Lancashire Grid For Learning has some some links to Christmas resources.

Lanternfish has some French Christmas worksheets and French Christmas carol lyric sheets.

Photo of Munich from  stux7221 on

Sunday, 25 October 2020

Halloween murder mystery

Hello there, It's been a while, I know. This is a lesson I threw together for my Year 7 classes last week. It involves thinking skills, knowing all about genders of nouns, cognates, and speaking in the target language. It's called Who Killed The Big Pumpkin and is loosely based on the game Cluedo. Or Clue if you're American. There are 4 tasks:
The students really seemed to like it. If you'd like a copy, email me. PS: I used this lesson for a recent job interview. Luckily, I didn't get the job...but that's another story...however, one pupil came to me at the end of the lesson and told me it was the best French lesson she had ever been in. The Teaching Assistant also told me that the autistic pupil she was working with had never taken part in a lesson until that lesson.

PS. I have now put this resource on the TES website. It is free and you can even pass it off as your own work if you like...

Sunday, 30 August 2020

Languages are meant to be spoken – MFL verbal skills at KS3

Earlier this year I wrote an article for Teach Secondary magazine about the importance of speaking in MFL. Sadly, due to some pandemic you may have seen on the news, it hasn't yet appeared in print. The good news is that you can read it on their Teachwire website here.

Monday, 20 July 2020

Zipi y Zape y la Isla del Capitán - studying a spanish film.

At the end of each academic year, KS3 students at my school study a film.

I've written about this before here (German), here (French) and here (Spanish).

This year was a little different. Due to lockdown, the situation was weird to say the least.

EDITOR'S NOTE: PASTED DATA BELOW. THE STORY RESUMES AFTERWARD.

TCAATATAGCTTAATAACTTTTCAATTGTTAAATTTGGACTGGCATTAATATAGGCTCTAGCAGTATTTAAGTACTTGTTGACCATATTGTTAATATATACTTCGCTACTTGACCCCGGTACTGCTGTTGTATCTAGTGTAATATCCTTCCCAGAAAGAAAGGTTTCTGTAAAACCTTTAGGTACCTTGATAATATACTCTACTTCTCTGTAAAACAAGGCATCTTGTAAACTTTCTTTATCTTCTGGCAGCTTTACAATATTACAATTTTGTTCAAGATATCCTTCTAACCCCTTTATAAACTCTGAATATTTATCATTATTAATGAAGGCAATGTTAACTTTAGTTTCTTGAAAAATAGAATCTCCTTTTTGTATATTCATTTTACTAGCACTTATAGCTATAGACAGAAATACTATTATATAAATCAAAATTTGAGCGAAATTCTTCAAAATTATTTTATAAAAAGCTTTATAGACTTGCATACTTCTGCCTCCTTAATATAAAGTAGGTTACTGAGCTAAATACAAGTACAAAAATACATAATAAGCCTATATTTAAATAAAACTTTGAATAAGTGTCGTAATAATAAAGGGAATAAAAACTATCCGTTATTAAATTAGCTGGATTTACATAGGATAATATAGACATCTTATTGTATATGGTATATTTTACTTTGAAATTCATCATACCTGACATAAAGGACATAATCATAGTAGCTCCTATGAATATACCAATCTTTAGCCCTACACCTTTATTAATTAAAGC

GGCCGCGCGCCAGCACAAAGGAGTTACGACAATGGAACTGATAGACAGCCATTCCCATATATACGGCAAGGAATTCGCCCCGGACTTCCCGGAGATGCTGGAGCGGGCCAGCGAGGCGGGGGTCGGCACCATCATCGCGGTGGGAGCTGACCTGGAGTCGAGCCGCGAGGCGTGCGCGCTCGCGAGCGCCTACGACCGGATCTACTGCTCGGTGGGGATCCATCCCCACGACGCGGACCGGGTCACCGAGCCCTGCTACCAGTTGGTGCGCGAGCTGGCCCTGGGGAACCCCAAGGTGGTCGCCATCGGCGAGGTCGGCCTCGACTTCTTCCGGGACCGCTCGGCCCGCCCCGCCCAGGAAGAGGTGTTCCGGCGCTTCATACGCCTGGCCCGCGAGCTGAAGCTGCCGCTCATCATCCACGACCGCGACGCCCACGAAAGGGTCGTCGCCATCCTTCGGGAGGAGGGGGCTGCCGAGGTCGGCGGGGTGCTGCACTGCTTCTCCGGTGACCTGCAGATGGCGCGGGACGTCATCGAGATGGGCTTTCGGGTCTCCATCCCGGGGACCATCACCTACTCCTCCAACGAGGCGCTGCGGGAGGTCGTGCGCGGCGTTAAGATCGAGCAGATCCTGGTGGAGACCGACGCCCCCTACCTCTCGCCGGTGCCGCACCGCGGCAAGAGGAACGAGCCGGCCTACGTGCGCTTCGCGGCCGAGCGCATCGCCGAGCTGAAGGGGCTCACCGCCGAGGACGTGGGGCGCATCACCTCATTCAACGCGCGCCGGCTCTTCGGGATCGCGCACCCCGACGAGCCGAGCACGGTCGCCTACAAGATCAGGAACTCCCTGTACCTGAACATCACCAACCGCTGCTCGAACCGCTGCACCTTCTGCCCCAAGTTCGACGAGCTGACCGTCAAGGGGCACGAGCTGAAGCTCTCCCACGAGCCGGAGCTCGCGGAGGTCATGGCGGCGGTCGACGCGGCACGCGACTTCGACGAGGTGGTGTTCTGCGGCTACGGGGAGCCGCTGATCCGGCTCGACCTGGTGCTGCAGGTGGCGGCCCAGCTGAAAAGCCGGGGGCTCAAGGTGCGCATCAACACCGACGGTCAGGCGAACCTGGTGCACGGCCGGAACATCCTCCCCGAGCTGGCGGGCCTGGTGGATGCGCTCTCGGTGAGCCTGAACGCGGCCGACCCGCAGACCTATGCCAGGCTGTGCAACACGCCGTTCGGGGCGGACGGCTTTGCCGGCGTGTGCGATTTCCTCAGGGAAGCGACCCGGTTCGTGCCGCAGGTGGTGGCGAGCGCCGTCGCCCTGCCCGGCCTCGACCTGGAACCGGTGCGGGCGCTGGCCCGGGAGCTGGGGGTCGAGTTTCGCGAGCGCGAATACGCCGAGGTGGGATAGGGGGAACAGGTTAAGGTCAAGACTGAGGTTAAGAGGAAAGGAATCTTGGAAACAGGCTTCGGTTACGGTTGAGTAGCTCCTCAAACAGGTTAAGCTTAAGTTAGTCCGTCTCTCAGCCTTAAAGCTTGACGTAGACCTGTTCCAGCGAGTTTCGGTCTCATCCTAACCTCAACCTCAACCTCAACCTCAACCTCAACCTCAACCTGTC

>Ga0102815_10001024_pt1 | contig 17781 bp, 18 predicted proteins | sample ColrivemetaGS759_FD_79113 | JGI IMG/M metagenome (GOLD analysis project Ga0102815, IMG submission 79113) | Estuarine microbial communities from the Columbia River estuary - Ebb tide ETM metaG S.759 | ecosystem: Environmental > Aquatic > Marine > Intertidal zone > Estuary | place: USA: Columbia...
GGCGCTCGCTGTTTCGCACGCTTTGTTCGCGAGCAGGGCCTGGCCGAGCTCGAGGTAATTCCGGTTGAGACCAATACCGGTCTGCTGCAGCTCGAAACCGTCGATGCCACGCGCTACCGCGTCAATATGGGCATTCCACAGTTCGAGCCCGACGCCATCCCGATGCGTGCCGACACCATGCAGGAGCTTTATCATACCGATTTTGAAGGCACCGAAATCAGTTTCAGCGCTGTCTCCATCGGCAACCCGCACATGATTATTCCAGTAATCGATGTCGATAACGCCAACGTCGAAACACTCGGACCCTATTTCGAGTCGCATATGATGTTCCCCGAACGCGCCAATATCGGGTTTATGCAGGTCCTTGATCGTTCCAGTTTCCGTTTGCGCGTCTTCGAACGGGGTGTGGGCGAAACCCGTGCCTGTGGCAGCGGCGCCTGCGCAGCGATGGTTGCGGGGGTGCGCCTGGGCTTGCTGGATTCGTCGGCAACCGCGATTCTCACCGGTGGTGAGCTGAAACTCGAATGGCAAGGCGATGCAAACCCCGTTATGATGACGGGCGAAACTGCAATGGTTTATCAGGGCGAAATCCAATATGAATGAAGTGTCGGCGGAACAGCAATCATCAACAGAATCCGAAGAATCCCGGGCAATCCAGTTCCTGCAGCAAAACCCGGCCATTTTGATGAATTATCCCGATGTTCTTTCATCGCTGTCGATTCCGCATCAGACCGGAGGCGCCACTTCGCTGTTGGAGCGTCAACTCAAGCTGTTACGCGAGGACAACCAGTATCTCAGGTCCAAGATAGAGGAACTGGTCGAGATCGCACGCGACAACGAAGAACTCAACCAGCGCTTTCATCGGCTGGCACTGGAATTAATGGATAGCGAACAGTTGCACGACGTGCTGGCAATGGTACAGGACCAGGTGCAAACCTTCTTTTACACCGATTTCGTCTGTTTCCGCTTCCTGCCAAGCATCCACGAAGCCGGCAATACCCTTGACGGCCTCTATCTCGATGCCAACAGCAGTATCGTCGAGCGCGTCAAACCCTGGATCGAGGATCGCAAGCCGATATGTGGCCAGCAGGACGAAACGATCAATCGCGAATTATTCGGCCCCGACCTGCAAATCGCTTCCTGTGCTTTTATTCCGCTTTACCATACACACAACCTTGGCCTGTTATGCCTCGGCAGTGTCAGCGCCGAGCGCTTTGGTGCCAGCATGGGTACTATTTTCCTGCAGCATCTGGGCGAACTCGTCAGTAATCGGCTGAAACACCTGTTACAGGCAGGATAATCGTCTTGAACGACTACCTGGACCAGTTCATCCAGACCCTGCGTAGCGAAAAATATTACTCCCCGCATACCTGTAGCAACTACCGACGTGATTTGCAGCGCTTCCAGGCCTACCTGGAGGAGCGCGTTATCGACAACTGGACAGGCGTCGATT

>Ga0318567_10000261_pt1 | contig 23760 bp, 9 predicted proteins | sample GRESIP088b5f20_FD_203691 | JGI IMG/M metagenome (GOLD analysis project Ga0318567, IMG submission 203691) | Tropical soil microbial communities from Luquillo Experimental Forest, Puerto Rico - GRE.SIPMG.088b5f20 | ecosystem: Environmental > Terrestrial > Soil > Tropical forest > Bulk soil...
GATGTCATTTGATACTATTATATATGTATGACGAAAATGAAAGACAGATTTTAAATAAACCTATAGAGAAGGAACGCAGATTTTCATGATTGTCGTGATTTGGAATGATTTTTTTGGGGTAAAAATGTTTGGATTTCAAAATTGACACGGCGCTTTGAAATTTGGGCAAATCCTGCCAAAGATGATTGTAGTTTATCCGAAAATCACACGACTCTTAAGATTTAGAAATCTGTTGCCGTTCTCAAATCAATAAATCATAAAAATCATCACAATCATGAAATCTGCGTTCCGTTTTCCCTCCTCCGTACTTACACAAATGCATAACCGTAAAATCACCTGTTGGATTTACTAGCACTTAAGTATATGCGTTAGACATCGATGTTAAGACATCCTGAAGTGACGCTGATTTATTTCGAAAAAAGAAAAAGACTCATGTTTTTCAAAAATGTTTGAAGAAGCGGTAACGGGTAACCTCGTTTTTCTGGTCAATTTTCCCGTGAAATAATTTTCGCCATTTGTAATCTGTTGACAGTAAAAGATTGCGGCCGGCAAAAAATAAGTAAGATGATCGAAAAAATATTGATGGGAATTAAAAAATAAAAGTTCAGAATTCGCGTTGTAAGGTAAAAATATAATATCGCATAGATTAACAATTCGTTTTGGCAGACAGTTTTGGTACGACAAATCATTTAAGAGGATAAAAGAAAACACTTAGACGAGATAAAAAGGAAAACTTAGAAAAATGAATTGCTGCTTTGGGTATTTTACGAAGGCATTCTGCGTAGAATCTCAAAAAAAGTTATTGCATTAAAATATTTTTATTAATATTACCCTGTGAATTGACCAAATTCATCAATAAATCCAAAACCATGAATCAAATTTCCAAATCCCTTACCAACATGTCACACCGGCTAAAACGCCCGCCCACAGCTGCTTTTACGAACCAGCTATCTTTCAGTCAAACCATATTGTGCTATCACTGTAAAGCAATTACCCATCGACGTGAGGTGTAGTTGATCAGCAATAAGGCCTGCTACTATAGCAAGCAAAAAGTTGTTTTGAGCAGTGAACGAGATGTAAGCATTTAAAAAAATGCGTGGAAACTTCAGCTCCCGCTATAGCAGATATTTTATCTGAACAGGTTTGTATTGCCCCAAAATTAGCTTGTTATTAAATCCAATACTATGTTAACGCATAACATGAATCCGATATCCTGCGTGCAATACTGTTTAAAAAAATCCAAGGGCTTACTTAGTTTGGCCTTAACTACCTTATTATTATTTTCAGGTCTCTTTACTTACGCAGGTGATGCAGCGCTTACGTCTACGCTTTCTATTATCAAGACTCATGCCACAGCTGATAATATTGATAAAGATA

Usually, all of our Y8 students would study the film. This year, however, only those who have opted to continue with Spanish next year have studied the film.

The film I chose this year was the sequel to last year's film, Zipi y Zape y el club de la canica, Zipi y Zape y la Isla del Capitán.

The reasons for the choice were quite simple:

1) The film is widely available to watch on the internet, on Netflix and other streaming sites. 
2) It's quite easy to follow.
3) None of the children had seen the film.
4) It's quite good.

Normally when studying a film, we would spend two or three lessons watching and discussing the film.
This wasn't possible this time, so I made a true/false quiz which would help the students follow the plot.

This year's project was a GCSE transition project so I wanted the other activities to be similar to the type of tasks the students might encounter in their GCSE course.

I found some really good resources online:

The Discovery Film Festival (I mostly used this resource)

TES user iuliamorgan

and I included lots of activities so students could use their knowledge of describing people and personalities which they were studying just before lockdown.

The feedback from students has been very positive and they are really looking forward to studying GCSE Spanish next term.